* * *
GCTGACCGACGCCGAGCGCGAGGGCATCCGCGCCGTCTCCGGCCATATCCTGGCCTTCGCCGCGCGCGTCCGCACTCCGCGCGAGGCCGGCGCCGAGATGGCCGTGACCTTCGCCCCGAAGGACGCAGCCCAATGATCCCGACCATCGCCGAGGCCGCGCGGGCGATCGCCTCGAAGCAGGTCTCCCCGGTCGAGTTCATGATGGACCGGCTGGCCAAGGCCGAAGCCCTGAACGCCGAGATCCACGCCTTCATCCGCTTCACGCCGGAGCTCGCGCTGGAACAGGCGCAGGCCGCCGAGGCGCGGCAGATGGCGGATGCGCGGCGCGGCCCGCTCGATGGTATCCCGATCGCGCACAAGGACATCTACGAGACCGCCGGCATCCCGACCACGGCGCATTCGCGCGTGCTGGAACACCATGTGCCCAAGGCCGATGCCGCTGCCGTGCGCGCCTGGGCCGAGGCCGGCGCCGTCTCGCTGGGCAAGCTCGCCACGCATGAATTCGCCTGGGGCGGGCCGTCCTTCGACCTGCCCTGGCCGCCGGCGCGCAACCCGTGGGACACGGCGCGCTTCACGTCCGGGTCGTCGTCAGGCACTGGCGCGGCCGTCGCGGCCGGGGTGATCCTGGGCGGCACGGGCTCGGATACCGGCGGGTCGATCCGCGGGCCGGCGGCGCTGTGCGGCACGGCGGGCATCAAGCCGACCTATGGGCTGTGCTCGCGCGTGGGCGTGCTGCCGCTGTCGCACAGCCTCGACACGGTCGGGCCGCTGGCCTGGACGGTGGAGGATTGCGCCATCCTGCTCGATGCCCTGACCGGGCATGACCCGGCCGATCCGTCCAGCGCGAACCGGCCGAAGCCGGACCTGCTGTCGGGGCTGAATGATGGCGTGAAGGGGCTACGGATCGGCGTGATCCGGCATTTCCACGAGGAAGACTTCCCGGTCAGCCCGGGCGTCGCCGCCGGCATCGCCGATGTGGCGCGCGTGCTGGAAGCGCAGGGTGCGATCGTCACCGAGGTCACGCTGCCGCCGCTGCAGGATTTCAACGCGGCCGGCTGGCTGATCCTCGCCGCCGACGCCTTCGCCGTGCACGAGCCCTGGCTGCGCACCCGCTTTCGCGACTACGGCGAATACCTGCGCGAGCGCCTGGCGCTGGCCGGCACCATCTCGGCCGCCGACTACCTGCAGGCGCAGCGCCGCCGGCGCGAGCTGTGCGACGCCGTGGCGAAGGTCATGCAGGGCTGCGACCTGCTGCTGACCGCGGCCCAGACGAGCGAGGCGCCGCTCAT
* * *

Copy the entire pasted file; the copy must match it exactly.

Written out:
GCTGACCGACGCCGAGCGCGAGGGCATCCGCGCCGTCTCCGGCCATATCCTGGCCTTCGCCGCGCGCGTCCGCACTCCGCGCGAGGCCGGCGCCGAGATGGCCGTGACCTTCGCCCCGAAGGACGCAGCCCAATGATCCCGACCATCGCCGAGGCCGCGCGGGCGATCGCCTCGAAGCAGGTCTCCCCGGTCGAGTTCATGATGGACCGGCTGGCCAAGGCCGAAGCCCTGAACGCCGAGATCCACGCCTTCATCCGCTTCACGCCGGAGCTCGCGCTGGAACAGGCGCAGGCCGCCGAGGCGCGGCAGATGGCGGATGCGCGGCGCGGCCCGCTCGATGGTATCCCGATCGCGCACAAGGACATCTACGAGACCGCCGGCATCCCGACCACGGCGCATTCGCGCGTGCTGGAACACCATGTGCCCAAGGCCGATGCCGCTGCCGTGCGCGCCTGGGCCGAGGCCGGCGCCGTCTCGCTGGGCAAGCTCGCCACGCATGAATTCGCCTGGGGCGGGCCGTCCTTCGACCTGCCCTGGCCGCCGGCGCGCAACCCGTGGGACACGGCGCGCTTCACGTCCGGGTCGTCGTCAGGCACTGGCGCGGCCGTCGCGGCCGGGGTGATCCTGGGCGGCACGGGCTCGGATACCGGCGGGTCGATCCGCGGGCCGGCGGCGCTGTGCGGCACGGCGGGCATCAAGCCGACCTATGGGCTGTGCTCGCGCGTGGGCGTGCTGCCGCTGTCGCACAGCCTCGACACGGTCGGGCCGCTGGCCTGGACGGTGGAGGATTGCGCCATCCTGCTCGATGCCCTGACCGGGCATGACCCGGCCGATCCGTCCAGCGCGAACCGGCCGAAGCCGGACCTGCTGTCGGGGCTGAATGATGGCGTGAAGGGGCTACGGATCGGCGTGATCCGGCATTTCCACGAGGAAGACTTCCCGGTCAGCCCGGGCGTCGCCGCCGGCATCGCCGATGTGGCGCGCGTGCTGGAAGCGCAGGGTGCGATCGTCACCGAGGTCACGCTGCCGCCGCTGCAGGATTTCAACGCGGCCGGCTGGCTGATCCTCGCCGCCGACGCCTTCGCCGTGCACGAGCCCTGGCTGCGCACCCGCTTTCGCGACTACGGCGAATACCTGCGCGAGCGCCTGGCGCTGGCCGGCACCATCTCGGCCGCCGACTACCTGCAGGCGCAGCGCCGCCGGCGCGAGCTGTGCGACGCCGTGGCGAAGGTCATGCAGGGCTGCGACCTGCTGCTGACCGCGGCCCAGACGAGCGAGGCGCCGCTCAT